Return your rental car in Sapporo. Once you’ve settled down, head out for a leisurely stroll around the city.
Odori Park stretches from east to west across the city center, and serves as the start and end point for the Olympic marathon as well as the venue for the racewalking competitions. In the park, you’ll find iconic sites such as the Sapporo Clock Tower and the Sapporo TV Tower.
Top off your night with drinks at a beer garden! Sapporo has a long history of beer brewing and is home to the breweries of many major Japanese beer companies. Most of the city’s beer gardens remain open throughout the year and offer a wide range of beer and snacks.
Some beer gardens are open exclusively in the summer, offering outdoor seating so you can make the most of the cool summer nights.
*Note that venues and hours may be subject to change due to the COVID-19 pandemic and restrictions related to the Olympic Games. Please be sure to check the latest information.
Sapporo Beer Garden, located in Higashi Ward, is a former brewery. It is made up of five individual beer halls and offers local delicacies such as “Genghis Khan” mutton and crab sushi. You’ll also find a shop selling Sapporo-exclusive souvenirs and a beer museum in the premises. It’s open year round, and since it’s an indoor garden, you don’t have to worry about bad weather.
This beer garden is a Sapporo summer tradition. While Odori Park is usually quiet, it transforms into a lively beer garden through July and August. Beer companies from all around Japan set up shop, and you’ll even find authentic German beer and food in the venue. It’s open from the afternoon.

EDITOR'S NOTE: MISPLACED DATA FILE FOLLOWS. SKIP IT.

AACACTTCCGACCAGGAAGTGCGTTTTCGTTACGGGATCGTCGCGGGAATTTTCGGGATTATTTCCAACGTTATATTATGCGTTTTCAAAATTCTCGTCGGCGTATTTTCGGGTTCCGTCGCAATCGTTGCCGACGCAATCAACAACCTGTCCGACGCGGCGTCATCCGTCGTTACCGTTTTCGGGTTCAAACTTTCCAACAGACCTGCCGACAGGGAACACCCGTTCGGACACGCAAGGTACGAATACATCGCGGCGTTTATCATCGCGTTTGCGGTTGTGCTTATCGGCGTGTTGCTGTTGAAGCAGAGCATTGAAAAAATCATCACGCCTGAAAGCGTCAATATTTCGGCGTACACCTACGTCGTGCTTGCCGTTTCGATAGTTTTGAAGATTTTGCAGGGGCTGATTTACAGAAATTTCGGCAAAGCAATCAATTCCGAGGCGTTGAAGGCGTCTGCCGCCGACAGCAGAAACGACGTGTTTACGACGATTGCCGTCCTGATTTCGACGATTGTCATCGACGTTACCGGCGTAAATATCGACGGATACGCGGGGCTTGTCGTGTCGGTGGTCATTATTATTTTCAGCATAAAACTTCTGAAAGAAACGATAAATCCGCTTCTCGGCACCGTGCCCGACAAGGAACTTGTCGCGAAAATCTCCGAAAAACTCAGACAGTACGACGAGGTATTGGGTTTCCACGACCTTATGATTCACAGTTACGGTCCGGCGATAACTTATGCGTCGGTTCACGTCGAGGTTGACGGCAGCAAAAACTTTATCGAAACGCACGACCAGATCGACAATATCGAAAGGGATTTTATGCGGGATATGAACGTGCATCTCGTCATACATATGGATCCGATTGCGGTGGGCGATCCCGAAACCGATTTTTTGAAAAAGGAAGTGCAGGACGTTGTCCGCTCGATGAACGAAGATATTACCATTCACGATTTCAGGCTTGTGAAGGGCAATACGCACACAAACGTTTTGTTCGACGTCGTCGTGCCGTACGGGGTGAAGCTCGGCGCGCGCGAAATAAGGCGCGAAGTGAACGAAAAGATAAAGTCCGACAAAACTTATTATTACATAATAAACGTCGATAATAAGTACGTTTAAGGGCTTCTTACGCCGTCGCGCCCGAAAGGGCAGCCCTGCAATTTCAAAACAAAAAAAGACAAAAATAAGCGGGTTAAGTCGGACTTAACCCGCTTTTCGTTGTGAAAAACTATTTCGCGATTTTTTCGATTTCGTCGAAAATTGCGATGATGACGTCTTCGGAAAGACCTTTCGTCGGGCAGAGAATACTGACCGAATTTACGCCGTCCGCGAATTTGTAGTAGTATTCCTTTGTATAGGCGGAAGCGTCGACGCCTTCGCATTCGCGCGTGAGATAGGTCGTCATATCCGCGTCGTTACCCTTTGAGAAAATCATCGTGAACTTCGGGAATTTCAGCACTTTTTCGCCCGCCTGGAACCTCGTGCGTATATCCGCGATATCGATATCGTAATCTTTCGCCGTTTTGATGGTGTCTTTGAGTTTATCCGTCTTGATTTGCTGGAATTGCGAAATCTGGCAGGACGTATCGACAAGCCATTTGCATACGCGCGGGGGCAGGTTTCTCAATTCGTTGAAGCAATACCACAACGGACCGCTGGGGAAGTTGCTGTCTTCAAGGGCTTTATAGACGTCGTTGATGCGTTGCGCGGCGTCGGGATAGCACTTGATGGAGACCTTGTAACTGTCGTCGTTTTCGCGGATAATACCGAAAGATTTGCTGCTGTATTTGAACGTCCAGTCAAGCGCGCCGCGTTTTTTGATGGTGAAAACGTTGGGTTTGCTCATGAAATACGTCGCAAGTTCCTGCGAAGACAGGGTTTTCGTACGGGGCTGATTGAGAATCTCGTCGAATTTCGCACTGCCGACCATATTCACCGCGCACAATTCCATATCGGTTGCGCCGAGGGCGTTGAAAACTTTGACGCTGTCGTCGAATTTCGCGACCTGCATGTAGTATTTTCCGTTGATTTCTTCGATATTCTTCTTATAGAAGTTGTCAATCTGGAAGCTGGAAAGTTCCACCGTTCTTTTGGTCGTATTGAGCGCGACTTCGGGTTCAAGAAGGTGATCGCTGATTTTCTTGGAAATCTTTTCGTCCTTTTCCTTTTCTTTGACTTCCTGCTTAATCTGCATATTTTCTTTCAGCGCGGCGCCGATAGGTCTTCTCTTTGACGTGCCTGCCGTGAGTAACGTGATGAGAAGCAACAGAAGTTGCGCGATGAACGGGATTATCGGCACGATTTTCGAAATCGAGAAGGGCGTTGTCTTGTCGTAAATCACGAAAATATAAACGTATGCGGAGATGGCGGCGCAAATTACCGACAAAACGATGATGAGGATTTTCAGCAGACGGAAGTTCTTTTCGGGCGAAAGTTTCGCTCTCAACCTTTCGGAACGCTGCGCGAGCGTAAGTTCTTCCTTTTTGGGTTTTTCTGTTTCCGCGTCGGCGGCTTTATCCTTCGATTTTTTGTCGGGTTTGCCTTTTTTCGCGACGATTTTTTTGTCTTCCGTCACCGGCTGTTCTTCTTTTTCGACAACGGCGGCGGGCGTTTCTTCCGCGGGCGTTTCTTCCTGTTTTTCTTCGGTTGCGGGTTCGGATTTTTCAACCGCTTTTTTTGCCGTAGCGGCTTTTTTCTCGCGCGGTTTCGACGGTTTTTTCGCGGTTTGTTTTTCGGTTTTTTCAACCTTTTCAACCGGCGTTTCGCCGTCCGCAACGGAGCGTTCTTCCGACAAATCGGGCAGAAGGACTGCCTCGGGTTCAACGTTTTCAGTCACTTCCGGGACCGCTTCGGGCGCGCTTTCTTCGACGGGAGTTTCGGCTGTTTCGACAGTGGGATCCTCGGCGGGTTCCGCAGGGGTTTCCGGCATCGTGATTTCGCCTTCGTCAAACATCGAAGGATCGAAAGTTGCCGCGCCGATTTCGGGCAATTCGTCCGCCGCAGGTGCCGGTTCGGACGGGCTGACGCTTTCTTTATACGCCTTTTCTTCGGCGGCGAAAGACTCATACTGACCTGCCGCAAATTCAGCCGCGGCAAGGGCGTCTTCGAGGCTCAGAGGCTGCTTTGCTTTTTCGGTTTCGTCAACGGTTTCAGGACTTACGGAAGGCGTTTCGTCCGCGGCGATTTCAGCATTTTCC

The Hokkaido University Campus is located near both Sapporo Station and Odori Park. It hosts a beer garden for one week in July, open to everyone. Expect to find plenty of affordable food and drinks.
Feast on fresh seafood
Hokkaido is known for its fresh, affordable seafood. Start your day with a visit to the port city of Otaru, located just a 35-minute train ride away from Sapporo, to sample some delectable seafood dishes.
The morning market is set right in front of Otaru Station and has a history of over 70 years. It’s open every day and draws in visitors from all over Hokkaido. Vendors sell crabs, scallops, sea urchins, and other kinds of seafood, all at an affordable price. Prices are usually negotiable, so feel free to ask for a discount. There are also a few restaurants in the market, offering fresh sushi, rice bowls, and seafood-packed set meals. They are usually open from 7:00 a.m to 5:00 p.m.
If you have some time on your hands, take a walk around the Otaru Canal. You’ll find retro warehouses that were built in the early days of Hokkaido’s development.
After having your fill of seafood, head to Yoichi, three stops from Otaru Station. The area is also accessible by bus, and takes about 35 minutes to reach.